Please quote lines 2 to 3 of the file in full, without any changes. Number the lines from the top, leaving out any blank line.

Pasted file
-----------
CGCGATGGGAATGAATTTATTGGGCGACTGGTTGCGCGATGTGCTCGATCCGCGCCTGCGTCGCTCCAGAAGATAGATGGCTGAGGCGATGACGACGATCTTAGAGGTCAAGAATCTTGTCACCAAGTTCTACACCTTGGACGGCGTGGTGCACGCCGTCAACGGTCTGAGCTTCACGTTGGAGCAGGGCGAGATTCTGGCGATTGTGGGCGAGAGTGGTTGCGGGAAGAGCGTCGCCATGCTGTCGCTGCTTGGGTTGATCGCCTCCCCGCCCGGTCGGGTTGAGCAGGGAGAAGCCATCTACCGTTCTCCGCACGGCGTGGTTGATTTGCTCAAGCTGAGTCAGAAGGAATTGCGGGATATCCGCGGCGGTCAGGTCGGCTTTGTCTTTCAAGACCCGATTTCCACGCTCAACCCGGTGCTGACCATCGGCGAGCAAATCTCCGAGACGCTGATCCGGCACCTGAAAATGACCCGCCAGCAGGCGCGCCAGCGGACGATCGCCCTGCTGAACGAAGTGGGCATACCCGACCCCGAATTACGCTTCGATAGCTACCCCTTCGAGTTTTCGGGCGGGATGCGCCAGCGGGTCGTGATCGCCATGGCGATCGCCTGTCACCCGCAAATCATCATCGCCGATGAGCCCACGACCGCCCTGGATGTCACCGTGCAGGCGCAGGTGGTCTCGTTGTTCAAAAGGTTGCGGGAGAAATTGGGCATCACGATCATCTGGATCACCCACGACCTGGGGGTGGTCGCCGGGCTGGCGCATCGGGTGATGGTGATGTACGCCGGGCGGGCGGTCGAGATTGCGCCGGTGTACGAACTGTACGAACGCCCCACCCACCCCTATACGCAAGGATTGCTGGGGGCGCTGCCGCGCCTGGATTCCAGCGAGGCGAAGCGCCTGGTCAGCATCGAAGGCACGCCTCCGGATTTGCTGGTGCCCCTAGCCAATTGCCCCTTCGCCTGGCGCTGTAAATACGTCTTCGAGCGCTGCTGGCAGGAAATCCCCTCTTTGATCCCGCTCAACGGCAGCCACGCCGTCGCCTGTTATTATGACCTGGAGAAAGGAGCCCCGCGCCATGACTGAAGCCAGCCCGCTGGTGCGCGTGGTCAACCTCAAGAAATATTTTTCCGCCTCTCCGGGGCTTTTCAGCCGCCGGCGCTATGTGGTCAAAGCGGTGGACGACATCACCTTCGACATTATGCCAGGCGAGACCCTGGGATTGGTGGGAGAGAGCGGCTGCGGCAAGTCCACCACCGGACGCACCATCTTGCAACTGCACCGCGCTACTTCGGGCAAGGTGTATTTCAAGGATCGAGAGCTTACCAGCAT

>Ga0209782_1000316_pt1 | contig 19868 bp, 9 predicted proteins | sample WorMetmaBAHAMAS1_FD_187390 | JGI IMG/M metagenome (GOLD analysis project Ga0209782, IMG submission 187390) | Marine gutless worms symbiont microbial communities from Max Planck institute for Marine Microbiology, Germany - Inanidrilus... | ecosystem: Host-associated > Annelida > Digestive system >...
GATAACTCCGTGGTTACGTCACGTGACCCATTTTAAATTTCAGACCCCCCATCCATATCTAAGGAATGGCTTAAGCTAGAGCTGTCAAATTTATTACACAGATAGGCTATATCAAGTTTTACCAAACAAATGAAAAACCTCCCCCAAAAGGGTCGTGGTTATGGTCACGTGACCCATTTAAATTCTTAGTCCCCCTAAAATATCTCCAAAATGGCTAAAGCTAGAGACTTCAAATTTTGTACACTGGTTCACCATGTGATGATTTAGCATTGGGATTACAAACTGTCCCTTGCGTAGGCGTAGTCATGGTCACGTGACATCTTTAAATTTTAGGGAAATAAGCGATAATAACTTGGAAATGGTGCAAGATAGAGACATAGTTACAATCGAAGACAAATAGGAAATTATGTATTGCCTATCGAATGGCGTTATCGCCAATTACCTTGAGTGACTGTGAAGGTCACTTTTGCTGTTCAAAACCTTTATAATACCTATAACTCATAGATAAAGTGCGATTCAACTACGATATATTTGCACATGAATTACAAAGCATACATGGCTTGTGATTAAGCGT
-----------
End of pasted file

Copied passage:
>Ga0209782_1000316_pt1 | contig 19868 bp, 9 predicted proteins | sample WorMetmaBAHAMAS1_FD_187390 | JGI IMG/M metagenome (GOLD analysis project Ga0209782, IMG submission 187390) | Marine gutless worms symbiont microbial communities from Max Planck institute for Marine Microbiology, Germany - Inanidrilus... | ecosystem: Host-associated > Annelida > Digestive system >...
GATAACTCCGTGGTTACGTCACGTGACCCATTTTAAATTTCAGACCCCCCATCCATATCTAAGGAATGGCTTAAGCTAGAGCTGTCAAATTTATTACACAGATAGGCTATATCAAGTTTTACCAAACAAATGAAAAACCTCCCCCAAAAGGGTCGTGGTTATGGTCACGTGACCCATTTAAATTCTTAGTCCCCCTAAAATATCTCCAAAATGGCTAAAGCTAGAGACTTCAAATTTTGTACACTGGTTCACCATGTGATGATTTAGCATTGGGATTACAAACTGTCCCTTGCGTAGGCGTAGTCATGGTCACGTGACATCTTTAAATTTTAGGGAAATAAGCGATAATAACTTGGAAATGGTGCAAGATAGAGACATAGTTACAATCGAAGACAAATAGGAAATTATGTATTGCCTATCGAATGGCGTTATCGCCAATTACCTTGAGTGACTGTGAAGGTCACTTTTGCTGTTCAAAACCTTTATAATACCTATAACTCATAGATAAAGTGCGATTCAACTACGATATATTTGCACATGAATTACAAAGCATACATGGCTTGTGATTAAGCGT